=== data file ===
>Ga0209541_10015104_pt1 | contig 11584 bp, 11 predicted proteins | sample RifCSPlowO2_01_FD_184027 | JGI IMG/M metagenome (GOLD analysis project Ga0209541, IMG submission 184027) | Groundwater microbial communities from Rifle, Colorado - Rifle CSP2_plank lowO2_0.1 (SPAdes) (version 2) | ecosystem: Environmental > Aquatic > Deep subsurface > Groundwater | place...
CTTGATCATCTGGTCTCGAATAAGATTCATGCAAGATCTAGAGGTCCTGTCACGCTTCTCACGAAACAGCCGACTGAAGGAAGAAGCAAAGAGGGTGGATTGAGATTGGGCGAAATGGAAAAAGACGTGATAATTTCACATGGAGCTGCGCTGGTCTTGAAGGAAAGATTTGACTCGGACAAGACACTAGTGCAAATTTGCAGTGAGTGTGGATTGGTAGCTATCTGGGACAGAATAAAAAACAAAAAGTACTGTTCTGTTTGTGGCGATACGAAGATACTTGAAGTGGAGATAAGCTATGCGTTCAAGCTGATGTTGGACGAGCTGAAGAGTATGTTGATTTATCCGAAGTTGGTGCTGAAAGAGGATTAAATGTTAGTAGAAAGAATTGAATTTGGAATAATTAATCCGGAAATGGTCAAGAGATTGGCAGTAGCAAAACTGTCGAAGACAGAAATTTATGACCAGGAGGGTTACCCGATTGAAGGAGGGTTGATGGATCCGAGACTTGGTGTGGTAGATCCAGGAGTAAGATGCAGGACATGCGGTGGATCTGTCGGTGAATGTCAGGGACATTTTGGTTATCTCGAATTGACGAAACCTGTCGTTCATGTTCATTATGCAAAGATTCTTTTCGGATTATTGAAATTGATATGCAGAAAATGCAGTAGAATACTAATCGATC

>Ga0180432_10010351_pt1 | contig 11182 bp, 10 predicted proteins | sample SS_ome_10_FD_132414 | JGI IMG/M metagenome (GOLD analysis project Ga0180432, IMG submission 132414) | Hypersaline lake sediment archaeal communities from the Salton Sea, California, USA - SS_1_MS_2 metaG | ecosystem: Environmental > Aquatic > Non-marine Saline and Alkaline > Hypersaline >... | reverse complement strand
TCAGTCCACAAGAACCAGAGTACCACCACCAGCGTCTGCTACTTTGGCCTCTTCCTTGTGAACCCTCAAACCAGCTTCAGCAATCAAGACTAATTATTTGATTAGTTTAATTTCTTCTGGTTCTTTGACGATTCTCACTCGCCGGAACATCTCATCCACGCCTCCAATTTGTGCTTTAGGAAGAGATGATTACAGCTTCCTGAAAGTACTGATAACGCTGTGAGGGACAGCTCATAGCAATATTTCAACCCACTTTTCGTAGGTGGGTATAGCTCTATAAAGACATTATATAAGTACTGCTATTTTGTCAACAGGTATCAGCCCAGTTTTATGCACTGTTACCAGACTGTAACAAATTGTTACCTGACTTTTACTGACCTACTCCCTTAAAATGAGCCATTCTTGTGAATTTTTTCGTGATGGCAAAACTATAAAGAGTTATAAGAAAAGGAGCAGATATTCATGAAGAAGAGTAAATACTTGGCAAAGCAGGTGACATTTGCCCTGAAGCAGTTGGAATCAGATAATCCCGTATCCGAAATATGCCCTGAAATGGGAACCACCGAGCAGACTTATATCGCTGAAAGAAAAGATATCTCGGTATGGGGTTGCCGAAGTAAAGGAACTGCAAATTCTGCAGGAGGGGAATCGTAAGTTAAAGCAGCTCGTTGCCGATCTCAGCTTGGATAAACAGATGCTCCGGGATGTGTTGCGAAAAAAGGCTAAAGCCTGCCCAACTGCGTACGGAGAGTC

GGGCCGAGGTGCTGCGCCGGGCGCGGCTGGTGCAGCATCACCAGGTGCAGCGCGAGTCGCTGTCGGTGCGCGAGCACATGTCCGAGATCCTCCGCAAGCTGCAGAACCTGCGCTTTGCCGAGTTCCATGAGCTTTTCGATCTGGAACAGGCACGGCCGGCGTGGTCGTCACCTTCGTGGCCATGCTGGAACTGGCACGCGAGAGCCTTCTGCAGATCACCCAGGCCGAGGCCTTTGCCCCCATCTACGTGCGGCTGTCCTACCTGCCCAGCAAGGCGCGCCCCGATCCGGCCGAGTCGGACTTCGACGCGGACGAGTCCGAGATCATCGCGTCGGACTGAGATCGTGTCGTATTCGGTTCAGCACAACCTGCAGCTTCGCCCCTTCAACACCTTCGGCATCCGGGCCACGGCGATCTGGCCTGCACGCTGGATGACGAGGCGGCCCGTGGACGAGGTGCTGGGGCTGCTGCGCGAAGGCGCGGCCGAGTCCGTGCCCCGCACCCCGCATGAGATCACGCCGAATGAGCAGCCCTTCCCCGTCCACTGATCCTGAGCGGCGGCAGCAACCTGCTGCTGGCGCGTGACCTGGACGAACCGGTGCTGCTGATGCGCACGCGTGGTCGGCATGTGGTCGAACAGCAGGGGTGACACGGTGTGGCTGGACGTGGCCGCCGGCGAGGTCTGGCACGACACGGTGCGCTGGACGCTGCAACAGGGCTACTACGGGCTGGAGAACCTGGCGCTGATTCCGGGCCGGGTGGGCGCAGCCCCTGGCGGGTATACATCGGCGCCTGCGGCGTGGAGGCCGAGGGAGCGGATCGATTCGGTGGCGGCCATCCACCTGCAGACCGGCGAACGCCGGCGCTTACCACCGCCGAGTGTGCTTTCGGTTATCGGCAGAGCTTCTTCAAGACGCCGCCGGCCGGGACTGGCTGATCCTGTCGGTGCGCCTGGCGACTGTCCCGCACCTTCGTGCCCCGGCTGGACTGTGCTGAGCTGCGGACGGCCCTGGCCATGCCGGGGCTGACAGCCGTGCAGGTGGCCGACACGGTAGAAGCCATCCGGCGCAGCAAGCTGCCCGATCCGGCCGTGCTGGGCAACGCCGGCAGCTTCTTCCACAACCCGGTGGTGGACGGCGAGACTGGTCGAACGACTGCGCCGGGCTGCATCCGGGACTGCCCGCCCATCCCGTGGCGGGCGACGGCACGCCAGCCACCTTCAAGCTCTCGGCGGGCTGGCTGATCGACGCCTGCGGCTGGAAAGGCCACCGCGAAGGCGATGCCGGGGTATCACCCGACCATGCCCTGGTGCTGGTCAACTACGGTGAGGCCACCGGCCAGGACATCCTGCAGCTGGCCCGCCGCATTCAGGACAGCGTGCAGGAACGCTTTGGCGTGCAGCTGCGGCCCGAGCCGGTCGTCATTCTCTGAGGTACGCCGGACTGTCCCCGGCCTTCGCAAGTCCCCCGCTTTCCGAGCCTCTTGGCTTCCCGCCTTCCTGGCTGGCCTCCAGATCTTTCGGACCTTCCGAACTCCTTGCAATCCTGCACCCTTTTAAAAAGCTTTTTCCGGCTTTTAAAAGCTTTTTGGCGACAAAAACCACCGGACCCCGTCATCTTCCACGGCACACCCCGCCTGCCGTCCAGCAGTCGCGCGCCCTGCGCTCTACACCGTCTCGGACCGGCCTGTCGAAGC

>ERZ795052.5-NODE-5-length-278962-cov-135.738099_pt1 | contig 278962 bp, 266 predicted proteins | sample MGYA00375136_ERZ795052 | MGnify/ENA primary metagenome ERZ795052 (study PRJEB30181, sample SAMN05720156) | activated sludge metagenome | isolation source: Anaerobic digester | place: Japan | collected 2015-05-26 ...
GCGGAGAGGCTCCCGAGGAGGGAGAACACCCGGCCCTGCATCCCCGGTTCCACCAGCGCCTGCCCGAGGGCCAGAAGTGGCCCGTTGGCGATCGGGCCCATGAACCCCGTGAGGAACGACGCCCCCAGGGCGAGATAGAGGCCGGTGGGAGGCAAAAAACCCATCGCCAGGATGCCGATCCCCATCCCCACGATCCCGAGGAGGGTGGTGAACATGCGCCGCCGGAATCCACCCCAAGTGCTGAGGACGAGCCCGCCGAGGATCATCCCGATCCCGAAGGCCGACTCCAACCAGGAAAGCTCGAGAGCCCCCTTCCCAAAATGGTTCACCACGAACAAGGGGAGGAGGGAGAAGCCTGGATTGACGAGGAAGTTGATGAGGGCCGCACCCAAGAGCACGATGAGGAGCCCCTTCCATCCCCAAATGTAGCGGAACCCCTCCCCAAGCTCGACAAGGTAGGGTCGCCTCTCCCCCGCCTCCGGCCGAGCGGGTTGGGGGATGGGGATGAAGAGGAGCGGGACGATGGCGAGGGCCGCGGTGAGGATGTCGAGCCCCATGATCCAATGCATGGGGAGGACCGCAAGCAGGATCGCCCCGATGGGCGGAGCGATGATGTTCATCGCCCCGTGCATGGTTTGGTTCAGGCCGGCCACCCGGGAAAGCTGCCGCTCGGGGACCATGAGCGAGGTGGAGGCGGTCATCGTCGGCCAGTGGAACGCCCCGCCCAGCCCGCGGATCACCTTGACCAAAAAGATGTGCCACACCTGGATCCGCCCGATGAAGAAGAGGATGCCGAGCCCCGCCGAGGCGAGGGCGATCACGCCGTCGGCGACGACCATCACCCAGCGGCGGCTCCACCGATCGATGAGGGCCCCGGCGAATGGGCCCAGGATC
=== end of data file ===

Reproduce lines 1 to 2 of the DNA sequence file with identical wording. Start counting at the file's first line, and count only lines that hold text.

>Ga0209541_10015104_pt1 | contig 11584 bp, 11 predicted proteins | sample RifCSPlowO2_01_FD_184027 | JGI IMG/M metagenome (GOLD analysis project Ga0209541, IMG submission 184027) | Groundwater microbial communities from Rifle, Colorado - Rifle CSP2_plank lowO2_0.1 (SPAdes) (version 2) | ecosystem: Environmental > Aquatic > Deep subsurface > Groundwater | place...
CTTGATCATCTGGTCTCGAATAAGATTCATGCAAGATCTAGAGGTCCTGTCACGCTTCTCACGAAACAGCCGACTGAAGGAAGAAGCAAAGAGGGTGGATTGAGATTGGGCGAAATGGAAAAAGACGTGATAATTTCACATGGAGCTGCGCTGGTCTTGAAGGAAAGATTTGACTCGGACAAGACACTAGTGCAAATTTGCAGTGAGTGTGGATTGGTAGCTATCTGGGACAGAATAAAAAACAAAAAGTACTGTTCTGTTTGTGGCGATACGAAGATACTTGAAGTGGAGATAAGCTATGCGTTCAAGCTGATGTTGGACGAGCTGAAGAGTATGTTGATTTATCCGAAGTTGGTGCTGAAAGAGGATTAAATGTTAGTAGAAAGAATTGAATTTGGAATAATTAATCCGGAAATGGTCAAGAGATTGGCAGTAGCAAAACTGTCGAAGACAGAAATTTATGACCAGGAGGGTTACCCGATTGAAGGAGGGTTGATGGATCCGAGACTTGGTGTGGTAGATCCAGGAGTAAGATGCAGGACATGCGGTGGATCTGTCGGTGAATGTCAGGGACATTTTGGTTATCTCGAATTGACGAAACCTGTCGTTCATGTTCATTATGCAAAGATTCTTTTCGGATTATTGAAATTGATATGCAGAAAATGCAGTAGAATACTAATCGATC